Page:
Today’s discussions on the crisis in social care – the heavily privatised provision of home care and care homes for older people and for people with serious and long-term mental health problems, learning difficulties and physical disability – seldom make any reference to the fact that many of people receiving these services used to be provided for by the NHS.
Thousands of long-stay specialist beds for older patients (geriatric beds) provided care for patients free at point of use: all of these have since closed, to be replaced by largely private sector provision of home care services and a mix of for-profit and non-profit private provision of nursing home care. In fact, this has been the biggest area of privatisation in the NHS.
In 1987 the NHS had 127,616 acute hospital beds (handling emergency and elective care) and another 52,273 geriatric beds, giving a ‘general and acute’ beds total of 180,889. Twenty years later, geriatric bed numbers had been cut by over 60% and acute beds by 20%, to give a total of 122,374. Since 2010, the category of ‘geriatric beds’ has disappeared and the total of general and acute beds at the last count has fallen to 101,598 – a reduction of 44% in 32 years.
The Thatcher government, tearing up the ‘consensus’ policies of much of the first 30 years of the NHS, began to shift the argument in 1981 with the publication of a White Paper, ‘Growing Older’, and a consultative document, ‘Care in the Community’, both of which centred on the drive to transfer patients and services out from hospital settings into ‘the community.’
The consultative document suggested that funds for community-based services would depend upon the sale of surplus land and buildings. These discussions took place under a growing cloud of well-founded suspicion that the NHS was looking to community care as a smokescreen to cover its abdication from responsibility for a growing area of care for the frail elderly and people with chronic mental illness.
The guidelines for provision of beds for the elderly drawn up by the
Department of Health and Social Security in 1976 had been massively and systematically ignored by cash-strapped Regional and District health authorities. By 1984, a survey by Shadow Health Minister Michael Meacher revealed that not one region in England was planning to meet the targets laid down for in-patients or day hospital places. Instead, thousands of beds for the elderly had closed.
Despite a demographic ‘explosion’ which was creating a sharp increase in numbers of elderly people in the vulnerable 75-plus age group, NHS plans across the country were looking to reduce bed numbers to an average of 25% below the 1976 guideline provision – with an even bigger (50%) shortfall in the provision of day hospital places.
While the closures of geriatric beds and the shortfall in care for the elderly grabbed headlines, behind the scenes the biggest shift of policy in care of the elderly had gone through with little discussion in 1980.
The Social Security Act, endorsing a policy which began to be applied in 1979, gave DHSS offices the discretion to meet the costs of residential or nursing home care for elderly patients from the social security budget. At first, only a trickle of patients from NHS hospitals were to receive care paid for in this way: but this was soon to increase to a flood.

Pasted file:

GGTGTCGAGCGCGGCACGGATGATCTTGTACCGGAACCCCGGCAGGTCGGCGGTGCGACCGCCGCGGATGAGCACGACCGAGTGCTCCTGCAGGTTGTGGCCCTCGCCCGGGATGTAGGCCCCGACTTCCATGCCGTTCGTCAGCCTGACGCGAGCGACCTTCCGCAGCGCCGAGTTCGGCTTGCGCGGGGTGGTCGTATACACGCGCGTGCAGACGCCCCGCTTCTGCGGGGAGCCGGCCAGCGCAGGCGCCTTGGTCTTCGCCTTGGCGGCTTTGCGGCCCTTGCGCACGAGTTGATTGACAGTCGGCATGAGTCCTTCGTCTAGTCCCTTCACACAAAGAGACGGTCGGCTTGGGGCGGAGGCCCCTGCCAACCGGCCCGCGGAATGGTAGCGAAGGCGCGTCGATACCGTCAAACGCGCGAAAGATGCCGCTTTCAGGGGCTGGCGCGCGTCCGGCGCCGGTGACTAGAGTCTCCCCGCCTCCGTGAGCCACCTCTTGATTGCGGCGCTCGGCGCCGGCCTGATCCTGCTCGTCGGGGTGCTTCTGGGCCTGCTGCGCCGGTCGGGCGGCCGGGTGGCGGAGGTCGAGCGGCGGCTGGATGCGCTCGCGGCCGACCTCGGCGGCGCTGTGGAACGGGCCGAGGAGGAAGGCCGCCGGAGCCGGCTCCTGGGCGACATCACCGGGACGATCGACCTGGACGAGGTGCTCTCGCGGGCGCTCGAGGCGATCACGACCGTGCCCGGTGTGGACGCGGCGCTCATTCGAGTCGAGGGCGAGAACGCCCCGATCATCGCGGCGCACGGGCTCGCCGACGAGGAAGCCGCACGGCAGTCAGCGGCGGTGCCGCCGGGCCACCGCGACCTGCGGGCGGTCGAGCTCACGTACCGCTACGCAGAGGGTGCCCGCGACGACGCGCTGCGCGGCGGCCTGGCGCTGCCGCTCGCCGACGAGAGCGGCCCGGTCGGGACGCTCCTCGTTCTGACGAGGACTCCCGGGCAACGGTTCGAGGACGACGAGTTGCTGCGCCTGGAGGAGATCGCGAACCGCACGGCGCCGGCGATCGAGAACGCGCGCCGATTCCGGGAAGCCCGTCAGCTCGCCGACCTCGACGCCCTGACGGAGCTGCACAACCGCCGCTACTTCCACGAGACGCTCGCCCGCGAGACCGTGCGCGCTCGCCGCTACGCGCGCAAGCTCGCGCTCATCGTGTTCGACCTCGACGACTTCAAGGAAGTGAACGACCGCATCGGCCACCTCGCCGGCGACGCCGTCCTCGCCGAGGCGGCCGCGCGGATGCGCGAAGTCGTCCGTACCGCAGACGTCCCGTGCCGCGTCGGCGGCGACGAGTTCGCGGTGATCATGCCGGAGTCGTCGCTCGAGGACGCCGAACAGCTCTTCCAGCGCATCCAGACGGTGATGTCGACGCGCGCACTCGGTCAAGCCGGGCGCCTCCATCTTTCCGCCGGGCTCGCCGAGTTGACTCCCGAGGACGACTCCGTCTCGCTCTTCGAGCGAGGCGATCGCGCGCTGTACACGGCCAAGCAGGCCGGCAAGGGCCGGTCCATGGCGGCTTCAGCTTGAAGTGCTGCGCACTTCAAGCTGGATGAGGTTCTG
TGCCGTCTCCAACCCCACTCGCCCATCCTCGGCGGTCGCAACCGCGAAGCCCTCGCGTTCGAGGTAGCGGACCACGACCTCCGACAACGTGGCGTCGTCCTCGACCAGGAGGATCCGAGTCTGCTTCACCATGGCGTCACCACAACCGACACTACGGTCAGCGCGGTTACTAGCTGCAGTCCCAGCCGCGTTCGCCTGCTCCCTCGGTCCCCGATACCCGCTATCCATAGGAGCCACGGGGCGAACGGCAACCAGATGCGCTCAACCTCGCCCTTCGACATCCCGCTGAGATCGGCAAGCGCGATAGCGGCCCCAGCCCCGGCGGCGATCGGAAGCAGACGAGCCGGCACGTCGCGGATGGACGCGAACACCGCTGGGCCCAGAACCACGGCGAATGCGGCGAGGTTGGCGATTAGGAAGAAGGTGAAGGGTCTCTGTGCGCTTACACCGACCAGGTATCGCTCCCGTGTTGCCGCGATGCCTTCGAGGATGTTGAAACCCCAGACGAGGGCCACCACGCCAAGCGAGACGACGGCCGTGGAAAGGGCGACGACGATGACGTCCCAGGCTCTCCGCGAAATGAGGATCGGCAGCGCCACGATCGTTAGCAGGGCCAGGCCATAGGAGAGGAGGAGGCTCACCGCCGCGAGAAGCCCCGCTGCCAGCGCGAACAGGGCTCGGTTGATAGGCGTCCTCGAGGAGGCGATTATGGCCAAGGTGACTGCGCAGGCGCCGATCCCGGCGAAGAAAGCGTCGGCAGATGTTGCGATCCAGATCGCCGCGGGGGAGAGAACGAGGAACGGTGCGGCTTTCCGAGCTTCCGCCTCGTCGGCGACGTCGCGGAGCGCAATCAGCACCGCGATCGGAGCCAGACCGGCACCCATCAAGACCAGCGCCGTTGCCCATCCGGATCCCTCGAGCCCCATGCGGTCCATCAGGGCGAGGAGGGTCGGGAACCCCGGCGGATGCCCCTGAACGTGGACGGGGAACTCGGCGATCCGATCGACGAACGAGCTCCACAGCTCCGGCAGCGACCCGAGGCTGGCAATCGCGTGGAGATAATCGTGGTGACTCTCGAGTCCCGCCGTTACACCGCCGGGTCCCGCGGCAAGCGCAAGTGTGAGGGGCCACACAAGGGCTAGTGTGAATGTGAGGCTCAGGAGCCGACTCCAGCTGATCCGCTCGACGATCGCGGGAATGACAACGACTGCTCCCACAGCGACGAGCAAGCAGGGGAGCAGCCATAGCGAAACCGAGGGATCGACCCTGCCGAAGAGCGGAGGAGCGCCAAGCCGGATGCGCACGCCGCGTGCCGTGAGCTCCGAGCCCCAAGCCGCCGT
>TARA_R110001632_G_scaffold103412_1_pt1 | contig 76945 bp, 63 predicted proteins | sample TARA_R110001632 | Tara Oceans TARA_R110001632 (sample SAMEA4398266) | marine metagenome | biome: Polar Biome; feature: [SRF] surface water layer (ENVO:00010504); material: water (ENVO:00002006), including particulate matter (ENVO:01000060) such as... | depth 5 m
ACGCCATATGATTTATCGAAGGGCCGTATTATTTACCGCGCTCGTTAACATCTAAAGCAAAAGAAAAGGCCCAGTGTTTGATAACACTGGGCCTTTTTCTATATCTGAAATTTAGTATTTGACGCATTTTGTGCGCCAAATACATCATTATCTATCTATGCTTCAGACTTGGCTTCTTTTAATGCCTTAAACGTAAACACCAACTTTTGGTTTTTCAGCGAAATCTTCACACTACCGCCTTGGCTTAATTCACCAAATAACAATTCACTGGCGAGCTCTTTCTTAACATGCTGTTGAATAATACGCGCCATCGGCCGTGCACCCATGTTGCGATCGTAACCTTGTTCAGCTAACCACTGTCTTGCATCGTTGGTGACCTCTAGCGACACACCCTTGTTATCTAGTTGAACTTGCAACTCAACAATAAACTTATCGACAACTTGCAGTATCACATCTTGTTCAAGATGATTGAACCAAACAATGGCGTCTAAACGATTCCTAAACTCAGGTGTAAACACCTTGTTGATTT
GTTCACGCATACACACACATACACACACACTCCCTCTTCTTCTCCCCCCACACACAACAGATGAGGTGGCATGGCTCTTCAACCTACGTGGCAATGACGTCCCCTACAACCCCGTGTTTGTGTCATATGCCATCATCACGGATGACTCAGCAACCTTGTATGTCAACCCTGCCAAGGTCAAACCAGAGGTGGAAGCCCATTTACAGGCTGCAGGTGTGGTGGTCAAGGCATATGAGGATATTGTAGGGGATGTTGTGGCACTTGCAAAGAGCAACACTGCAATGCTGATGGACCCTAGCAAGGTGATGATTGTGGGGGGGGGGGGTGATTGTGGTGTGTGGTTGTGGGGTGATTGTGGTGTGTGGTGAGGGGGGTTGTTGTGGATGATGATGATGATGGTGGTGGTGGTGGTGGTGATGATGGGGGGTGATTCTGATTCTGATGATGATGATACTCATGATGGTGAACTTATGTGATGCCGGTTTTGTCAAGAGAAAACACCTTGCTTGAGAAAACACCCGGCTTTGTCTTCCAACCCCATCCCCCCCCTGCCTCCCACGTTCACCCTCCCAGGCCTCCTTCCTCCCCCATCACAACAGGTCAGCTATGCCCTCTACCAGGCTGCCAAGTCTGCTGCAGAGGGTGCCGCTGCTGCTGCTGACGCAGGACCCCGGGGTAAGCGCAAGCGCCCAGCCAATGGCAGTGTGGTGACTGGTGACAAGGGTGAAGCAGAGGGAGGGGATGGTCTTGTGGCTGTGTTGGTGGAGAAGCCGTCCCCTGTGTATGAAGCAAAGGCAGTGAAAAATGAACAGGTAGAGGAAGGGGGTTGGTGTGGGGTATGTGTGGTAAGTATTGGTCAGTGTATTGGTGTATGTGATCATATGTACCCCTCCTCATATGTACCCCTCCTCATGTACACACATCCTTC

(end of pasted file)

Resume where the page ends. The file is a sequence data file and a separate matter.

Growing numbers of health authority and hospital chiefs spotted that this was the ideal means to shift the bill for caring for an expensive group of patients from their cash-limited NHS budgets onto social security, and they followed this by closing down the vacated NHS geriatric beds.
Business entrepreneurs with an eye to a profitable investment saw that private nursing and residential homes offered an attractive proposition. Numbers of homes and places rocketed during the 1980s (nursing home places increased from 18,000 in 1982 to 150,000 in 1994: private residential home places expanded from 44,000 in 1982 to 164,000 in 1994), while NHS provision was rapidly reduced.
The procedure under the 1980 Act was made even speedier by a 1982 amendment to the Social Security Act. Until then, Social Security officials had only been empowered to make top-up allowances to the board and lodging allowance to cover residential or nursing home fees. The new system made this an entitlement.
The process that ensued was one of rapid, unannounced and almost unchallenged privatisation. For the frail elderly, the concept of care free at the point of use and funded from taxation was rapidly disappearing.
More than half of the elderly people in residential homes were paying their own fees. Many of those who moved into the dwindling number of council-run residential homes (which almost halved in number from 116,000 to 69,000 places over the same period) were obliged to pay for the privilege: 36% of the costs were being ‘clawed back’ from residents through means-testing – paying charges totalling around £1 billion a year in the mid-1980s, eight times the annual revenue from prescription charges.
But it was nursing homes that were set to become the biggest area of business growth. In 1979, it cost the DHSS £10m to finance 11,000 clients in nursing homes. By 1993, 281,000 people were receiving state-funded care in private homes, at a cost of £2.575 billion.
By the end of 1986, the Audit Commission was drawing attention to the scale of this spending, which was running out of control. Secretary of State Norman Fowler called in Sainsbury managing director Roy Griffiths to conduct an inquiry.
The resultant 1988 ‘Griffiths Report’ (Community Care; Agenda for Action) proposed the transfer of responsibility for continuing care of the elderly from the NHS (where it was still provided free of charge at time of use) to local government (where it would be subject to means-tested charges). It amounted to the consolidation of privatisation and means-testing, with an end to the direct use of social security funding.
Response to Griffiths
A London Health Emergency (LHE) pamphlet (Community Care: Agenda for Disaster) responding to the report in September 1988 warned that ‘We can hear the till bells ringing and the knife sharpening,’ and argued that imposition of means-testing (and thus cutting NHS expenditure at the price of increased charges on individuals, their savings and property assets) was the main driving force behind Griffiths’ proposals, which were was quite explicit. Griffiths argued that ‘many of the elderly have higher incomes and levels of savings than in the past … This growth of individually held resources could provide a contribution to meeting community care needs.’